The Fed likes to consider itself independent from political influence to decide on monetary policy. In fact, when the Fed’s independence is threatened, they get quite defensive!
Sadly, the Fed is not as independent as it thinks it is.
Rodney wrote in a recent Economy & Markets about the interest earnrned on the Fed’s bond portfolio. Since the Fed is not a “for profit” institution, any profits are sent to the Treasury. In 2014, the Fed reported a net income of $101.3 billion. After interest payments, that still left $96.9 billion in profits which went directly to the Treasury.
Since 2008, the Fed’s balance sheet has grown from about $850 billion in assets… to over $4.5 trillion in assets, all because of quantitative easing (QE). When those bonds mature, where will the proceeds go? You guessed it. The U.S. Treasury.
Doesn’t sound like the best recipe for complete independence from political pressure…
Even worse, it’s not the best recipe for economic stimulation, period.
Now that QE has ended — after injecting trillions of dollars into the economy — stocks prices are at near all-time highs, and bond yields are near all-time lows. That’s all good and well… But has deflation been averted? Have jobs returnrned to where they were before 2008? Is the economy fixed?
The way I see it, the Fed is in a “lose-lose” situation. They’ve been given increasing responsibilities by Congress, but are supposedly not beholden to political pressure. Are they balancing these duties properly? Who checks to make sure?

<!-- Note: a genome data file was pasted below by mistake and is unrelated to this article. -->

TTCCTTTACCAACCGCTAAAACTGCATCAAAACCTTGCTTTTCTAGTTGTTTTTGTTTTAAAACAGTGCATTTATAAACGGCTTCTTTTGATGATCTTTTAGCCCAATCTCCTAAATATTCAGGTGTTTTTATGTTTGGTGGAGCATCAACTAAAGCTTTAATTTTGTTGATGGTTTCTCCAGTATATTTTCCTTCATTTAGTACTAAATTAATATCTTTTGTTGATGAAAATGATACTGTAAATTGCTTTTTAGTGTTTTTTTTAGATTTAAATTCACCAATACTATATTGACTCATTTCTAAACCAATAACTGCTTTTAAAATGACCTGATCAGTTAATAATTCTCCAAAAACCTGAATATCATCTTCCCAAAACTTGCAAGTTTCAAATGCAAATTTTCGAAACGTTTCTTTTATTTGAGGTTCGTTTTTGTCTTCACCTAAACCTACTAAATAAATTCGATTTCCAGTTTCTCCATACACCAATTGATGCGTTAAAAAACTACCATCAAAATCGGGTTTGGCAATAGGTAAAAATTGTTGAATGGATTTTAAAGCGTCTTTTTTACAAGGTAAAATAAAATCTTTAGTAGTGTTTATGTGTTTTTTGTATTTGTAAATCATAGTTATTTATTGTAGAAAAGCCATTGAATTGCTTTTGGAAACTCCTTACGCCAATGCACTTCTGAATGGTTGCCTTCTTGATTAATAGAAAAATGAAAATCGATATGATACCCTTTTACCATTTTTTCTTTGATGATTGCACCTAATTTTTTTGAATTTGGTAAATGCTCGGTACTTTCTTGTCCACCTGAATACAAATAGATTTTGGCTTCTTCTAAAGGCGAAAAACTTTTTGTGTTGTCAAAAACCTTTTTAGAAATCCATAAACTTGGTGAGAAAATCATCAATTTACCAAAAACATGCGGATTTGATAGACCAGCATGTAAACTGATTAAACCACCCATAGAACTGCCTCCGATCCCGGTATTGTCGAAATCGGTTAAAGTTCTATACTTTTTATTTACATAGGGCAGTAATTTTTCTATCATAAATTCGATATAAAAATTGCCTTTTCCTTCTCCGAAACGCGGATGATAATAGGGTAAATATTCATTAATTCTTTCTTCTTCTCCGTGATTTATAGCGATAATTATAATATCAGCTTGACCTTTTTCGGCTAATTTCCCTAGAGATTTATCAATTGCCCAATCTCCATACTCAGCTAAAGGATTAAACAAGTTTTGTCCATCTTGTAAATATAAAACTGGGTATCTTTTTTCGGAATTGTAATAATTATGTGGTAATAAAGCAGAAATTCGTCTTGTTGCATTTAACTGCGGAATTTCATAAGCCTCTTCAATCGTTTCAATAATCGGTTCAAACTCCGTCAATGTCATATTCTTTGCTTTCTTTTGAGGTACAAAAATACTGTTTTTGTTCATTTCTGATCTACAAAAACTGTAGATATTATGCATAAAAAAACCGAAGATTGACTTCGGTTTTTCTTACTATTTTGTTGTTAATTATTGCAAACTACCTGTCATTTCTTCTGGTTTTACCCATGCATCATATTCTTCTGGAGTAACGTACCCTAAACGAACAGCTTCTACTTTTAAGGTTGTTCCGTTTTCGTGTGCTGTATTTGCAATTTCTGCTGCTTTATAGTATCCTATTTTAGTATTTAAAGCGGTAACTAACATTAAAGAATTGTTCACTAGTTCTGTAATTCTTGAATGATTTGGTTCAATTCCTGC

The Fed uses tools like changing the interest rate banks pay to borrow overnrnight to influence policy. That’s great, but they also used the same freedom to attempt to stimulate our economy with QE and save it from collapse. At that point, QE had yet to be proven effective. But they did it anyway!
On top of influencing interest rates, they created trillions of dollars out of thin air by stealing value from the dollars we all hold and then giving those gains to the Treasury. Of course, this was all in the hope of saving the markets, the economy, and jobs and price stability. That makes it okay, right?
I’ll let you draw your own conclusions on just how “independent” the Fed really is… and how well that system is working.
But I’ll offer this: The Fed may need independence to make certain monetary decisions without political pressure, but they also need to be held accountable for the decisions they make.